Research into neuroelectric function of the brain holds promise for shedding light on SRC-induced neurophysiological changes. The highest specificity and sensitivity are demonstrated by the event-related potentials technique. Children with brain concussion exhibit deficits in attention and executive control and are less aware of mistakes they make [41]. Even a single concussion can provoke profound changes in neuroelectric brain function, causing attention deficit, especially in cognitively demanding circumstances [42].

Summing up the above facts, SRC can provoke serious neurophysiological changes in children that can be detected by modern diagnostic tools; however, the neuroanatomic consequences of SRC remain unstudied. Despite some morphological and functional differences, the pathophysiological picture of SRC in young as well as adult athletes is quite distinct and manifests as persistent changes to functional connectivity, cerebral blood flow and neuroelectric function of the brain.

Age is a significant factor for SRC outcomes A series of studies have shown that children recover at slower pace than adults [43; 44]. Longitudinal clinical studies of SRC, which generally report optimistic outcomes, suggest that children under 10 years of age are at significantly greater risk of delayed SRC complications [14; 45]. Extensive research emphasizes the importance of recognizing prepubertal children (under 10 years) as a separate age group that is at high risk of persistent neuropsychological and neuropsychiatric impairments. But careful attention should be paid to young athletes’ health throughout puberty because adolescent athletes recover at slower pace than adults [46; 47].

There is an opinion that this vulnerability of young athletes is largely determined by some age-related aspects of myelination and development of functional connectivity in maturing and developing frontal regions of the young brain [48; 49]. However, it is not shared by everyone in the scientific community. A team of 11 experts led by F. P. Rivara has analyzed a vast array of publications released in 1980–2018 and concluded that there is no convincing evidence that young athletes are more susceptible to SRC than adults [5]. At the same time, the experts are unanimous in stating that the quality of research studies has changed significantly over the past years, which complicates comparison and interpretation of data yielded by of research studies from different time periods.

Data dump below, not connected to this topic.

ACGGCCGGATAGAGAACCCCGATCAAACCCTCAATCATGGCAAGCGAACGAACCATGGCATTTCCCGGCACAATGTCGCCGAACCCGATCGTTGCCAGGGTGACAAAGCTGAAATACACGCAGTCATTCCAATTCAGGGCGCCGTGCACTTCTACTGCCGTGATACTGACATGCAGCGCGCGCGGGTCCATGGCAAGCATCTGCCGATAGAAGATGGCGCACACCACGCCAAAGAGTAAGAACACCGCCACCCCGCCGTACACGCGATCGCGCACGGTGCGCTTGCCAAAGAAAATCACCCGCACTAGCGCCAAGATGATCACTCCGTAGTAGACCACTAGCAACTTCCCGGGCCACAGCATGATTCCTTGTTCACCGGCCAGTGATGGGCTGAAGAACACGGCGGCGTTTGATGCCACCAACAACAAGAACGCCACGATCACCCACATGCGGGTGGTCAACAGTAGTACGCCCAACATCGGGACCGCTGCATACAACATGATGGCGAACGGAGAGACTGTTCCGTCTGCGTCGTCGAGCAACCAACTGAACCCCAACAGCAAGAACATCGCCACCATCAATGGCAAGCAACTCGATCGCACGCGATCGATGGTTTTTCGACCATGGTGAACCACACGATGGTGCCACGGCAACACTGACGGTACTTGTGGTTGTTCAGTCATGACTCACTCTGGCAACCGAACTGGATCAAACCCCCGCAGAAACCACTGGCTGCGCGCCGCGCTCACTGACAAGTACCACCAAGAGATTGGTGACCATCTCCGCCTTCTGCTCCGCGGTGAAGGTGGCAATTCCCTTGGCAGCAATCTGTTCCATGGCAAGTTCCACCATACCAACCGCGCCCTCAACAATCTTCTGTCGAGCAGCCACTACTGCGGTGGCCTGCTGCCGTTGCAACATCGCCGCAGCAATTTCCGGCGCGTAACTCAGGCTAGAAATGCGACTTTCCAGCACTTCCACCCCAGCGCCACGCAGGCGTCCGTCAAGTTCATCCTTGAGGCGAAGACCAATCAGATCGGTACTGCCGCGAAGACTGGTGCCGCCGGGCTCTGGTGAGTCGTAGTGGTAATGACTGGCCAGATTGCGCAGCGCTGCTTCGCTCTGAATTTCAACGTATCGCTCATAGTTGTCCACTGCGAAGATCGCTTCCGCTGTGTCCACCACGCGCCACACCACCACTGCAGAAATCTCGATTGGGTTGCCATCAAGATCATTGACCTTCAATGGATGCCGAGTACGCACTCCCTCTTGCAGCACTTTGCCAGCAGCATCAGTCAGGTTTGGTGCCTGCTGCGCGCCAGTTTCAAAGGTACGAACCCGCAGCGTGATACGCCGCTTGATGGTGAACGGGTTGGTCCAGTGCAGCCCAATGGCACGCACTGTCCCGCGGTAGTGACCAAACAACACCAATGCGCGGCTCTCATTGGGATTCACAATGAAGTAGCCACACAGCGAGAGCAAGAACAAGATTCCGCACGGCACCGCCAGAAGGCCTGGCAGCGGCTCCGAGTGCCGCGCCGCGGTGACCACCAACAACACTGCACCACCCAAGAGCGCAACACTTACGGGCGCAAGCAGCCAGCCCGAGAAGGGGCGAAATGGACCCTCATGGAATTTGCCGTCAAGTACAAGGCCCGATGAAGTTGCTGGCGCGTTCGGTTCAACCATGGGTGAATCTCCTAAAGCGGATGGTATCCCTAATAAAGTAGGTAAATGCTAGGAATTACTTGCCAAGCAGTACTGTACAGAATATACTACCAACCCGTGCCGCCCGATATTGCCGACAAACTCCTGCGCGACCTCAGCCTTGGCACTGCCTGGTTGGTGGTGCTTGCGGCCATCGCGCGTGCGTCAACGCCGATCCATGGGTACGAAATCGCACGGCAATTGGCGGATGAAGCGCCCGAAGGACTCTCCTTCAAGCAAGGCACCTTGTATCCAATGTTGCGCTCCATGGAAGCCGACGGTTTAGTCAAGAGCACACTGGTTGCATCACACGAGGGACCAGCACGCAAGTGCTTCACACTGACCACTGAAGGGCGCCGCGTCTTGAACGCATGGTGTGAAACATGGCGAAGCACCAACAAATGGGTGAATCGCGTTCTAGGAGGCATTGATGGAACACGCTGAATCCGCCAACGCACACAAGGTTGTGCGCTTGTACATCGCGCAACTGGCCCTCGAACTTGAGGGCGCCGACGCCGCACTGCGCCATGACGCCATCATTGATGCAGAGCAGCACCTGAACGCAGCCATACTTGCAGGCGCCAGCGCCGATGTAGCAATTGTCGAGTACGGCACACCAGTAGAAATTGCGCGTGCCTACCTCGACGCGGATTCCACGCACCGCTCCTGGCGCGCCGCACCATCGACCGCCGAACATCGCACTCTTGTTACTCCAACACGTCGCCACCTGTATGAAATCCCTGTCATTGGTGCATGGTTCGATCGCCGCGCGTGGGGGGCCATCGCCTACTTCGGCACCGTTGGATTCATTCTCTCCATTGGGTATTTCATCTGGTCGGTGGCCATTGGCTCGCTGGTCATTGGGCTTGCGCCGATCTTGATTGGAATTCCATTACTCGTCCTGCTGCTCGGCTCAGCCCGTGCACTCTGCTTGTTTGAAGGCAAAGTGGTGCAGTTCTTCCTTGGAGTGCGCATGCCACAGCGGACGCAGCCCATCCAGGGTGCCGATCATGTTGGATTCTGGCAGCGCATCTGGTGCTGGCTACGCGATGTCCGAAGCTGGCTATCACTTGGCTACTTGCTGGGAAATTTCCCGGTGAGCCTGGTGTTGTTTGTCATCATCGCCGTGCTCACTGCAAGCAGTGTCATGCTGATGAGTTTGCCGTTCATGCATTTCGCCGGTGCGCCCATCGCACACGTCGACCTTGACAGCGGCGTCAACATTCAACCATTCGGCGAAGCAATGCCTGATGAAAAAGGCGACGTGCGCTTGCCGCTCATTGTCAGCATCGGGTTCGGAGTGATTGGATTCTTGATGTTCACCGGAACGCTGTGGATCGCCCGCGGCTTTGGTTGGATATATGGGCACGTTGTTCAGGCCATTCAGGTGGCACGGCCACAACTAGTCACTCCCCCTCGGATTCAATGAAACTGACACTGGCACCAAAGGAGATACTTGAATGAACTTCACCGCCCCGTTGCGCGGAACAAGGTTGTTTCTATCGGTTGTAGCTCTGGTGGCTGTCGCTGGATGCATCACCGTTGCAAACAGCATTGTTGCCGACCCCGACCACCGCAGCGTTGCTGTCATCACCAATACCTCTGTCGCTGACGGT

Traditionally, the contribution of sex differences to SRC outcomes remains the subject of heated debate. Some authors point to the higher incidence of SRC in young female students [50; 51]; these findings are supported by the conclusion of the expert panel [5]. According to the literature, the frequency and intensity of clinical symptoms and the rate of unfavorable outcomes are generally higher for female underage athletes than for young male athletes [52; 53]. This could be explained by the well-established fact that females have weaker neck muscles rendering them more susceptible to biomechanical injury [54]. At the same time, young females pay more attention to their health and promptly report their symptoms to coaches or medical personnel [55]. It is only fair to say that weakness of neck muscles is typical for children, and some specialists believe that sports training programs should include special exercise for neck strengthening that can protect against traumatic injury. However, we found no studies comparing the incidence and severity of SRC consequences between athletes and non-athletes that would factor in age.


Pediatric and adolescent sport-related brain concussions pose a challenge to contemporary science in general and sports medicine in particular. Recent research suggests that SRCs lead to profound changes in the body and require improved diagnostic approaches, as well as refined preventive and treatment strategies. The following problems remain unsolved to this day and demand special attention:

  • new methods are needed for SRC diagnostics and the dynamic assessment of the brain’s functional state that would account for the age-related characteristics of young athletes; such methods could be based on neuroimaging techniques like functional magnetic resonance imaging, magnetic resonance spectroscopy, diffusion tensor imaging, functional magnetoencephalography, transcranial magnetic stimulation, etc.
  • it is important to continue the search for and the development of special approaches to medication therapy and metabolic correction of typical delayed complications of SRC in young athletes, such as functional connectivity disorders, neurometabolic and circulatory changes, cognitive and sensor impairments;
  • there is a need for training programs, protocols for SRC rehabilitation and medical surveillance to regulate return to active practice after injury;
  • information leaflets for coaches should be prepared explaining what measures need to be taken if a young athlete sustains SRC and how SRC can be prevented.